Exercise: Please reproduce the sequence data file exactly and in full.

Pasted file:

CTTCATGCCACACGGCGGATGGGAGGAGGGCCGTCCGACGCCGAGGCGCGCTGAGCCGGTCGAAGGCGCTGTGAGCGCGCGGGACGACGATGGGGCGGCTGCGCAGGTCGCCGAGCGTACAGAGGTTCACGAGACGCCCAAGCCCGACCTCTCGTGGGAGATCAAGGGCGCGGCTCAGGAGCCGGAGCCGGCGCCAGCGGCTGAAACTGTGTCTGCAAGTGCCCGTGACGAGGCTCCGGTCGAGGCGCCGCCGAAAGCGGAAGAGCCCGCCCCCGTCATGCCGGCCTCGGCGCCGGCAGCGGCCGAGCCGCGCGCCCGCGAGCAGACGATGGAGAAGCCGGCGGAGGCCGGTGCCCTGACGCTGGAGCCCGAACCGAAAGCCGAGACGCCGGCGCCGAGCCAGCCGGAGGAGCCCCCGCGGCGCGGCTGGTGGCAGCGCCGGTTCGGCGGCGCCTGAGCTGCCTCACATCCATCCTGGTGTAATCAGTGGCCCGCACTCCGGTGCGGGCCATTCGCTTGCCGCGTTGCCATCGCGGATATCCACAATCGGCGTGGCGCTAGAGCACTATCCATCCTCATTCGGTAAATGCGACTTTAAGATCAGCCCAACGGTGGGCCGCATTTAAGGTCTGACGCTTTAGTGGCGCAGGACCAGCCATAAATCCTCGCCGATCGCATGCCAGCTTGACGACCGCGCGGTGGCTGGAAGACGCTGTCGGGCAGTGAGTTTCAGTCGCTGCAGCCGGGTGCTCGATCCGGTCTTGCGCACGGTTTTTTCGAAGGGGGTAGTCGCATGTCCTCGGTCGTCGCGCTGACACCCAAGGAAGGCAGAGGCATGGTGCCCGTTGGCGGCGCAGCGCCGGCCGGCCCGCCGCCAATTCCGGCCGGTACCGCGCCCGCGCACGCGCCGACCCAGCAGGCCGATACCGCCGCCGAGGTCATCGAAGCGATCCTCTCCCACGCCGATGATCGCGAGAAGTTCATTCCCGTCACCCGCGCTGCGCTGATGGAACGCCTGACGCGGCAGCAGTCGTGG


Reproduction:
CTTCATGCCACACGGCGGATGGGAGGAGGGCCGTCCGACGCCGAGGCGCGCTGAGCCGGTCGAAGGCGCTGTGAGCGCGCGGGACGACGATGGGGCGGCTGCGCAGGTCGCCGAGCGTACAGAGGTTCACGAGACGCCCAAGCCCGACCTCTCGTGGGAGATCAAGGGCGCGGCTCAGGAGCCGGAGCCGGCGCCAGCGGCTGAAACTGTGTCTGCAAGTGCCCGTGACGAGGCTCCGGTCGAGGCGCCGCCGAAAGCGGAAGAGCCCGCCCCCGTCATGCCGGCCTCGGCGCCGGCAGCGGCCGAGCCGCGCGCCCGCGAGCAGACGATGGAGAAGCCGGCGGAGGCCGGTGCCCTGACGCTGGAGCCCGAACCGAAAGCCGAGACGCCGGCGCCGAGCCAGCCGGAGGAGCCCCCGCGGCGCGGCTGGTGGCAGCGCCGGTTCGGCGGCGCCTGAGCTGCCTCACATCCATCCTGGTGTAATCAGTGGCCCGCACTCCGGTGCGGGCCATTCGCTTGCCGCGTTGCCATCGCGGATATCCACAATCGGCGTGGCGCTAGAGCACTATCCATCCTCATTCGGTAAATGCGACTTTAAGATCAGCCCAACGGTGGGCCGCATTTAAGGTCTGACGCTTTAGTGGCGCAGGACCAGCCATAAATCCTCGCCGATCGCATGCCAGCTTGACGACCGCGCGGTGGCTGGAAGACGCTGTCGGGCAGTGAGTTTCAGTCGCTGCAGCCGGGTGCTCGATCCGGTCTTGCGCACGGTTTTTTCGAAGGGGGTAGTCGCATGTCCTCGGTCGTCGCGCTGACACCCAAGGAAGGCAGAGGCATGGTGCCCGTTGGCGGCGCAGCGCCGGCCGGCCCGCCGCCAATTCCGGCCGGTACCGCGCCCGCGCACGCGCCGACCCAGCAGGCCGATACCGCCGCCGAGGTCATCGAAGCGATCCTCTCCCACGCCGATGATCGCGAGAAGTTCATTCCCGTCACCCGCGCTGCGCTGATGGAACGCCTGACGCGGCAGCAGTCGTGG